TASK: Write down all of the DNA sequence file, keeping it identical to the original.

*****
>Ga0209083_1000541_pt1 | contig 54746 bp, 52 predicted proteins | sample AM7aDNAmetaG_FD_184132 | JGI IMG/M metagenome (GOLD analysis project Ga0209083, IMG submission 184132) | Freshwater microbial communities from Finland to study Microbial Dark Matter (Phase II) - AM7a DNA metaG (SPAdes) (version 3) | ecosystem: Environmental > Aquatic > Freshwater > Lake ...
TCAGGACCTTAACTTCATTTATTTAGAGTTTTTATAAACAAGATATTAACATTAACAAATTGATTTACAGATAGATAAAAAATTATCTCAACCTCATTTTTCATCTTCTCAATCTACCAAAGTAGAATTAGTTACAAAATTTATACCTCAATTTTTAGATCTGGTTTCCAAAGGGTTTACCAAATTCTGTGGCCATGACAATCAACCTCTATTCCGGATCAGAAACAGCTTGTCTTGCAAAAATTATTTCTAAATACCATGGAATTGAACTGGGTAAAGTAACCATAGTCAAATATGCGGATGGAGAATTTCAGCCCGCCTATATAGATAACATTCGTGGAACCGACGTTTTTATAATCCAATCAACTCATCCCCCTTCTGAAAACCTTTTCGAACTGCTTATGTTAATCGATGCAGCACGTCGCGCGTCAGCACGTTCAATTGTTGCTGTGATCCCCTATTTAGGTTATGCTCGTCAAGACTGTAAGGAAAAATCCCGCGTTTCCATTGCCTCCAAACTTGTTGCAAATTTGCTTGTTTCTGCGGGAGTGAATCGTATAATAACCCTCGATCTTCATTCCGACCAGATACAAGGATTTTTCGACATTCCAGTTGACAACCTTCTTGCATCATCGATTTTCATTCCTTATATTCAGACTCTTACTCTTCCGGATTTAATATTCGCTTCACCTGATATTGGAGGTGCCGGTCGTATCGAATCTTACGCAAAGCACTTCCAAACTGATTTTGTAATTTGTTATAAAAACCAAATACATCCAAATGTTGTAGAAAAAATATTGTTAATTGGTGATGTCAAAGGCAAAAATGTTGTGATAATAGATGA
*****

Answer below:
>Ga0209083_1000541_pt1 | contig 54746 bp, 52 predicted proteins | sample AM7aDNAmetaG_FD_184132 | JGI IMG/M metagenome (GOLD analysis project Ga0209083, IMG submission 184132) | Freshwater microbial communities from Finland to study Microbial Dark Matter (Phase II) - AM7a DNA metaG (SPAdes) (version 3) | ecosystem: Environmental > Aquatic > Freshwater > Lake ...
TCAGGACCTTAACTTCATTTATTTAGAGTTTTTATAAACAAGATATTAACATTAACAAATTGATTTACAGATAGATAAAAAATTATCTCAACCTCATTTTTCATCTTCTCAATCTACCAAAGTAGAATTAGTTACAAAATTTATACCTCAATTTTTAGATCTGGTTTCCAAAGGGTTTACCAAATTCTGTGGCCATGACAATCAACCTCTATTCCGGATCAGAAACAGCTTGTCTTGCAAAAATTATTTCTAAATACCATGGAATTGAACTGGGTAAAGTAACCATAGTCAAATATGCGGATGGAGAATTTCAGCCCGCCTATATAGATAACATTCGTGGAACCGACGTTTTTATAATCCAATCAACTCATCCCCCTTCTGAAAACCTTTTCGAACTGCTTATGTTAATCGATGCAGCACGTCGCGCGTCAGCACGTTCAATTGTTGCTGTGATCCCCTATTTAGGTTATGCTCGTCAAGACTGTAAGGAAAAATCCCGCGTTTCCATTGCCTCCAAACTTGTTGCAAATTTGCTTGTTTCTGCGGGAGTGAATCGTATAATAACCCTCGATCTTCATTCCGACCAGATACAAGGATTTTTCGACATTCCAGTTGACAACCTTCTTGCATCATCGATTTTCATTCCTTATATTCAGACTCTTACTCTTCCGGATTTAATATTCGCTTCACCTGATATTGGAGGTGCCGGTCGTATCGAATCTTACGCAAAGCACTTCCAAACTGATTTTGTAATTTGTTATAAAAACCAAATACATCCAAATGTTGTAGAAAAAATATTGTTAATTGGTGATGTCAAAGGCAAAAATGTTGTGATAATAGATGA